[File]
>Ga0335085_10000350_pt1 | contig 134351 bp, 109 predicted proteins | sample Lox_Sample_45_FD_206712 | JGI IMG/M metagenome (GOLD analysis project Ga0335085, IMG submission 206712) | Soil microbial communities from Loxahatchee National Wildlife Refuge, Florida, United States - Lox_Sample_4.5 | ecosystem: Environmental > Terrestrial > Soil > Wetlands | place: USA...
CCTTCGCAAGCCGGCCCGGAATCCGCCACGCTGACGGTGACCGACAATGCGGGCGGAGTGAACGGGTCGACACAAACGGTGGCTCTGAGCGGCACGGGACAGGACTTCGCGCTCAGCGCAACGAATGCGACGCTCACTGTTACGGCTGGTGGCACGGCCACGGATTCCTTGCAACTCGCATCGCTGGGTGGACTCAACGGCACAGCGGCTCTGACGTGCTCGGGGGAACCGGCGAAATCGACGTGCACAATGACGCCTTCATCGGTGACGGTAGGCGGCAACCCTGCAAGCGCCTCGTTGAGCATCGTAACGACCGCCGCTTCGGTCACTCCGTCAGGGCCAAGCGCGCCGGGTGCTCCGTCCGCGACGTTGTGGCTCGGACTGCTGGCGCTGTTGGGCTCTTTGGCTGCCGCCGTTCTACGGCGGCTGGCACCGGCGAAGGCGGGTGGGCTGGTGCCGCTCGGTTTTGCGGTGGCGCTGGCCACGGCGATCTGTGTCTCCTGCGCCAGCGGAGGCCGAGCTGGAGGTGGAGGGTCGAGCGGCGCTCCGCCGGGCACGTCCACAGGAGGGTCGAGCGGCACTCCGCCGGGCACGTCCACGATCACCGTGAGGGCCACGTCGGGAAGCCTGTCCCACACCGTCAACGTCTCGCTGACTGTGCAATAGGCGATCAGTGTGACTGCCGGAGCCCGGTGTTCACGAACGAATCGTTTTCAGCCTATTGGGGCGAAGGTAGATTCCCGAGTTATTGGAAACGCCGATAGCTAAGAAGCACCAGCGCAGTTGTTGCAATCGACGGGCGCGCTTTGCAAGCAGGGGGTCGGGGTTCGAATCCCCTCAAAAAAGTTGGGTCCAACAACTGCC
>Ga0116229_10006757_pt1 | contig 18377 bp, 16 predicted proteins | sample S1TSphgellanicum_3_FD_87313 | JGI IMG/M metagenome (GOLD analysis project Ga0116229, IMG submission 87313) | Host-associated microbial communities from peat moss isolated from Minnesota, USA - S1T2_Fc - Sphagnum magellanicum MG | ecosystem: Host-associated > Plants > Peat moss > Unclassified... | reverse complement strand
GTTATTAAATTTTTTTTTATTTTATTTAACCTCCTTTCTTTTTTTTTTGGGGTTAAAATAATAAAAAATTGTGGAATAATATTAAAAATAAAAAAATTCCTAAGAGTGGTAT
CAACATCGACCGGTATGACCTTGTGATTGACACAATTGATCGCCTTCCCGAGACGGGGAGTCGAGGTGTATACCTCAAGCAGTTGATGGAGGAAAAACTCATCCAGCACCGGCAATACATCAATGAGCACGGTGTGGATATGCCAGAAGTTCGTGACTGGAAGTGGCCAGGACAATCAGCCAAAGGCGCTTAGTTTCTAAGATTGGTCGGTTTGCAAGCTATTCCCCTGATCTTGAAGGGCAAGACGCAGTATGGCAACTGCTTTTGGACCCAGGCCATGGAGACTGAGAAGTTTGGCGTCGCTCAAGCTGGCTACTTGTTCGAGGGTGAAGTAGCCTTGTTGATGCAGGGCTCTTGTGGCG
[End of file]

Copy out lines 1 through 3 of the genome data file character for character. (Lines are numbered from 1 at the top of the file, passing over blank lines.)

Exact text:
>Ga0335085_10000350_pt1 | contig 134351 bp, 109 predicted proteins | sample Lox_Sample_45_FD_206712 | JGI IMG/M metagenome (GOLD analysis project Ga0335085, IMG submission 206712) | Soil microbial communities from Loxahatchee National Wildlife Refuge, Florida, United States - Lox_Sample_4.5 | ecosystem: Environmental > Terrestrial > Soil > Wetlands | place: USA...
CCTTCGCAAGCCGGCCCGGAATCCGCCACGCTGACGGTGACCGACAATGCGGGCGGAGTGAACGGGTCGACACAAACGGTGGCTCTGAGCGGCACGGGACAGGACTTCGCGCTCAGCGCAACGAATGCGACGCTCACTGTTACGGCTGGTGGCACGGCCACGGATTCCTTGCAACTCGCATCGCTGGGTGGACTCAACGGCACAGCGGCTCTGACGTGCTCGGGGGAACCGGCGAAATCGACGTGCACAATGACGCCTTCATCGGTGACGGTAGGCGGCAACCCTGCAAGCGCCTCGTTGAGCATCGTAACGACCGCCGCTTCGGTCACTCCGTCAGGGCCAAGCGCGCCGGGTGCTCCGTCCGCGACGTTGTGGCTCGGACTGCTGGCGCTGTTGGGCTCTTTGGCTGCCGCCGTTCTACGGCGGCTGGCACCGGCGAAGGCGGGTGGGCTGGTGCCGCTCGGTTTTGCGGTGGCGCTGGCCACGGCGATCTGTGTCTCCTGCGCCAGCGGAGGCCGAGCTGGAGGTGGAGGGTCGAGCGGCGCTCCGCCGGGCACGTCCACAGGAGGGTCGAGCGGCACTCCGCCGGGCACGTCCACGATCACCGTGAGGGCCACGTCGGGAAGCCTGTCCCACACCGTCAACGTCTCGCTGACTGTGCAATAGGCGATCAGTGTGACTGCCGGAGCCCGGTGTTCACGAACGAATCGTTTTCAGCCTATTGGGGCGAAGGTAGATTCCCGAGTTATTGGAAACGCCGATAGCTAAGAAGCACCAGCGCAGTTGTTGCAATCGACGGGCGCGCTTTGCAAGCAGGGGGTCGGGGTTCGAATCCCCTCAAAAAAGTTGGGTCCAACAACTGCC
>Ga0116229_10006757_pt1 | contig 18377 bp, 16 predicted proteins | sample S1TSphgellanicum_3_FD_87313 | JGI IMG/M metagenome (GOLD analysis project Ga0116229, IMG submission 87313) | Host-associated microbial communities from peat moss isolated from Minnesota, USA - S1T2_Fc - Sphagnum magellanicum MG | ecosystem: Host-associated > Plants > Peat moss > Unclassified... | reverse complement strand